So, how can a statistics professor speak so little in class, while producing much higher grades per student?  Basically, he would give a quick overview of a new equation.  He would put an equation on the board and ask the class to solve it.  He would monitor the class and when he would see one student had completed the equation correctly.  He would then pair students who successfully solved the equation with students having difficulty.  Once the second student completed the equation correctly, he would ask that student to in turn help another.  After most of the class had completed the equation, the professor and students would discuss the results.  At the end of class, we would review all the questions together.  What was surprising to me at the time was how many students felt comfortable asking questions.  With my current professor, whenever he asked ‘Are there any questions?’ 95% of the time no students would ask a question, or the same one or two students dominated the class by being the only ones who would ask questions.  However, with this professor, every student in the class had no hesitation to ask questions.  This professor had built amazing class rapport and it benefited all students.

How can you build rapport among your students?  One of the easiest ways is to implement activities that require students to have multiple partners or be part of different groups.  By having students paired with different partners, students quickly become more comfortable with one another, are more likely to ask questions and are more likely to participate in class review and discussion. Going back to Structured Free Talking, if I want students to discuss 10 questions for 15 minutes, I would pair students with 3 different partners and have them discuss 5 minutes with each partner.  By doing this, students meet multiple students in a relaxed setting.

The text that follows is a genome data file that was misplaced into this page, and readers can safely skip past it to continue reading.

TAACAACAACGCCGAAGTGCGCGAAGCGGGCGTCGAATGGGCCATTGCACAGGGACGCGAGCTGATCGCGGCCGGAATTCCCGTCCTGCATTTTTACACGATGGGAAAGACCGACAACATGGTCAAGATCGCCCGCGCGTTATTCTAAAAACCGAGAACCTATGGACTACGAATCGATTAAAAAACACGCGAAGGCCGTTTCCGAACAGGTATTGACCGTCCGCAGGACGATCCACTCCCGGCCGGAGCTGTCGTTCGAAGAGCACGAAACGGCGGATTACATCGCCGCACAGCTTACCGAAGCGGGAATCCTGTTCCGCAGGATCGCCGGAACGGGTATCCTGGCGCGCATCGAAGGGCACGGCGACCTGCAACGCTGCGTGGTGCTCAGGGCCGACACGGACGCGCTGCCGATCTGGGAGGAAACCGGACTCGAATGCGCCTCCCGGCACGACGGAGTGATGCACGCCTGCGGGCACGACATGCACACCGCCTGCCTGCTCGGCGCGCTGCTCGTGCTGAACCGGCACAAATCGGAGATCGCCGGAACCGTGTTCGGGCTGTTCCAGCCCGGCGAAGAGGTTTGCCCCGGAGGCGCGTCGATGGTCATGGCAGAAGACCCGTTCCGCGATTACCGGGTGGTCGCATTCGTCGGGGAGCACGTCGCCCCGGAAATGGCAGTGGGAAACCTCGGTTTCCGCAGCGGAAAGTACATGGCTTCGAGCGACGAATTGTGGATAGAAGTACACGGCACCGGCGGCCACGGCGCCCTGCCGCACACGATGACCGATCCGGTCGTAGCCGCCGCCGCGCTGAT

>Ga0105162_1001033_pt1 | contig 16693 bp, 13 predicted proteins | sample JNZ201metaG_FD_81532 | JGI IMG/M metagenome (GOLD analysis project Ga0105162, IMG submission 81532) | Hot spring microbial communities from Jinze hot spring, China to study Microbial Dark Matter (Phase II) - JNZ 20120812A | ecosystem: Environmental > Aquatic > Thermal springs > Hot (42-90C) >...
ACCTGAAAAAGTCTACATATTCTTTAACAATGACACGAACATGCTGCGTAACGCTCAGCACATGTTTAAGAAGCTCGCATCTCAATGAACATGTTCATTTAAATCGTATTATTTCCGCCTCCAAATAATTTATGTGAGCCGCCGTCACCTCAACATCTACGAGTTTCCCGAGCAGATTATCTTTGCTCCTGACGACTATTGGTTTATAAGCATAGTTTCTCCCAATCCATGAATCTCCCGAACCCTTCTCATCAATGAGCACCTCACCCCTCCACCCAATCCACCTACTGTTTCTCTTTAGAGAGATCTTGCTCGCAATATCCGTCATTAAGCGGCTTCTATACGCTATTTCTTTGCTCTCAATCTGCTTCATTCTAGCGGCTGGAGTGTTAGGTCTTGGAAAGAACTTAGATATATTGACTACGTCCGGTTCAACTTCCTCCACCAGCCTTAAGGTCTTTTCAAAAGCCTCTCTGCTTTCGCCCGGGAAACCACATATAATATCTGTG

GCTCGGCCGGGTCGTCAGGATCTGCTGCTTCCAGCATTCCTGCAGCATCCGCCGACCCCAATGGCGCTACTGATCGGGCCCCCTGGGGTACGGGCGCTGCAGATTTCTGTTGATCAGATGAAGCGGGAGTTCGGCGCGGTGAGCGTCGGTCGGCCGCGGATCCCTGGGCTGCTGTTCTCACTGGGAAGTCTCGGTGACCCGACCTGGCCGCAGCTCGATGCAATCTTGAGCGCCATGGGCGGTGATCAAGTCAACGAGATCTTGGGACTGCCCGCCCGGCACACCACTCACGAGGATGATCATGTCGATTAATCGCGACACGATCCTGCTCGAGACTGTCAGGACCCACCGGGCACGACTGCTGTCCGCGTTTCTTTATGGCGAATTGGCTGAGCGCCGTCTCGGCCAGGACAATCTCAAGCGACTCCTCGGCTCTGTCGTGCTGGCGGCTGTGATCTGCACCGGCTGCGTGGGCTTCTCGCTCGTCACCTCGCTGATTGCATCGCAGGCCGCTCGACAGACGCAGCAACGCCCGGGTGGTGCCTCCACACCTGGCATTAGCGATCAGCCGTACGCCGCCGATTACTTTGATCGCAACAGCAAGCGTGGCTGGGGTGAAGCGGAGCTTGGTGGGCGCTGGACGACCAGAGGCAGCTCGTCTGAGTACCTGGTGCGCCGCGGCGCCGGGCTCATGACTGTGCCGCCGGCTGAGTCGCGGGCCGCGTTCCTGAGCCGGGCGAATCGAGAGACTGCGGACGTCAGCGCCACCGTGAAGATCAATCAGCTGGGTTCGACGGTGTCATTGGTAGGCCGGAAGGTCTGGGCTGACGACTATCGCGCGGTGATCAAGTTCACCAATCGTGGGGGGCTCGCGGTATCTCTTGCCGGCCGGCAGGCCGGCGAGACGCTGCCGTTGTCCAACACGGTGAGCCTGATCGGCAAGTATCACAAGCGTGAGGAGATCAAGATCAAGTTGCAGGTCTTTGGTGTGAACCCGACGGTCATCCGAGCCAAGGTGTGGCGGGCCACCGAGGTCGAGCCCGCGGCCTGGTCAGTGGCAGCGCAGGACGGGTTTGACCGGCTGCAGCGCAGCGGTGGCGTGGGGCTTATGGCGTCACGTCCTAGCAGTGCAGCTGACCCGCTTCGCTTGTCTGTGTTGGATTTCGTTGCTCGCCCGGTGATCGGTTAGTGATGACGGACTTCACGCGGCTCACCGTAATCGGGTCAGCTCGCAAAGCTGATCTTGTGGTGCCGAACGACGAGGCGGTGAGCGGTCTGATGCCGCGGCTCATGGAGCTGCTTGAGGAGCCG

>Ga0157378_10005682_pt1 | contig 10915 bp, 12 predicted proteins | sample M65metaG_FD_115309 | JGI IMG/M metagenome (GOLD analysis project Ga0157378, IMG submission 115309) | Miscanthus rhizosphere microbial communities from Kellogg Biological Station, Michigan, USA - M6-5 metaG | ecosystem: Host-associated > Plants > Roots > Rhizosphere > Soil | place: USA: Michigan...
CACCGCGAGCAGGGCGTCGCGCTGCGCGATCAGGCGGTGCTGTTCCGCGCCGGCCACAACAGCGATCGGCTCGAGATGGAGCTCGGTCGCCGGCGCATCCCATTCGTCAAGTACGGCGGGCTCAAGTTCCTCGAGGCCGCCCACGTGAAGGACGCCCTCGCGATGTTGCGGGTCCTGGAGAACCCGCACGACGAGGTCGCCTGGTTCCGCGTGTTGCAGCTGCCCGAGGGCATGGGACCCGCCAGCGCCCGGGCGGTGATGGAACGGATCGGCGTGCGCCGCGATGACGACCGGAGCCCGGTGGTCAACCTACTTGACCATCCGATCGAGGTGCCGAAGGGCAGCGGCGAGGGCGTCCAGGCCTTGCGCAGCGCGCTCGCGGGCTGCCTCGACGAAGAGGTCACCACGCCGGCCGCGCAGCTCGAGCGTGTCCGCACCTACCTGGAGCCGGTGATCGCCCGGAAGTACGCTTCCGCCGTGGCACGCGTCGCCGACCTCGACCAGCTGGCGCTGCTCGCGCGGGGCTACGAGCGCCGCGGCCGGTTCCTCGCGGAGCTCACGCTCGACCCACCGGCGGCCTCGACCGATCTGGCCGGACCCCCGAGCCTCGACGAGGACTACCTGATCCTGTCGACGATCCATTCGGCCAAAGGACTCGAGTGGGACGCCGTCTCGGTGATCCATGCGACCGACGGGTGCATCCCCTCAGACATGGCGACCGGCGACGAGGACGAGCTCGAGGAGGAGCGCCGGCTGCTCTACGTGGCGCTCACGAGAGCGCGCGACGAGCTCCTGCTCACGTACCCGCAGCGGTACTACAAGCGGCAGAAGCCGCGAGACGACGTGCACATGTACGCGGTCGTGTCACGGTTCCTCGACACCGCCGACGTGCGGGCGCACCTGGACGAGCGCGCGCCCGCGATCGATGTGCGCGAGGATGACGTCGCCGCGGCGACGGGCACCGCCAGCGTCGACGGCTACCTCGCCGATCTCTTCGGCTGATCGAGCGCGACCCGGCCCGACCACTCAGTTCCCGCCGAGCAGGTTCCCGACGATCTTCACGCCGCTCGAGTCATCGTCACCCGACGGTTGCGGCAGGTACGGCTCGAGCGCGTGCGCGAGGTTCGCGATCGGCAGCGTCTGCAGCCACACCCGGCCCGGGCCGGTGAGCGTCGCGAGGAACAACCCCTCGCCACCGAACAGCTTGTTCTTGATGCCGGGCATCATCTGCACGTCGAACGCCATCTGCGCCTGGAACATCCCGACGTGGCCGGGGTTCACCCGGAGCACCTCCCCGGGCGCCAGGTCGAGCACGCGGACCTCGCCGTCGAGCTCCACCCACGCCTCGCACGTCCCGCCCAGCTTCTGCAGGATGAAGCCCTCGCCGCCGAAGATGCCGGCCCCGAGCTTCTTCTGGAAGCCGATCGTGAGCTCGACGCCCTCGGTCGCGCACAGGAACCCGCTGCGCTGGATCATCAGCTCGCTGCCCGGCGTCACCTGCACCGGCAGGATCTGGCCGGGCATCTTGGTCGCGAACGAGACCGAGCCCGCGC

In addition, it is important that you build teacher student rapport.  Students want to feel comfortable and confident enough to ask you questions.  One of the easiest ways to help accomplish this is by participating in some activities with the students.  One way I like to build teacher student rapport is after completing an activity like Structured Free Talking, as a class, is to have them ask me one of the questions from the activity.  One student is responsible for asking me a question from the activity and the other student is responsible for asking me a follow up question. 

Creating team rapport will have a big impact on a communicative learning environment.cum

To sum up, open Door 1 for your students.  View yourself as a coach and watch your students’ English skills grow.

 

References

Bachman, L. (1985). Performance on Cloze Tests with Fixed-Ratio and Rational Deletions. TESOL Quarterly19(3), 535. doi: 10.2307/3586277

Cummins, Jim. (2007). Rethinking Monolingual Instructional Strategies in Multilingual Classrooms. Canadian Journal of Applied Linguistics

Krashen, S. (1987). Principles and practice in second language acquisition /Stephen D. Krashen. New York: Prentice-Hall Internat.

The Mind, Explained. Directed by Vox, performance by Emma Stone, Vox Netflix, 2019. Netflix. www.netflix.com/kr-en/title/81098586.

 

Please check the How to Motivate Your Students course at Pilgrims website.

Please check the NLP and Coaching for the English Classroom course at Pilgrims website.

Please check the Methodology and Language for Secondary course at Pilgrims website.

Please check the Teaching Advanced Students course at Pilgrims website.

  • Role-Playing: Game-based Learning
    Michael Armstrong, South Korea

  • English Language Acquisition of a 6th Grade Korean Student: A Case Study
    Stephanie Ptak, South Korea

  • A New Take on Debate: A Five-Step Approach to Discussing Policy Debates
    Michael Heinz, USA

  • Be a Coach, Not a Teacher
    Robert Sawlor, Canada/ South Korea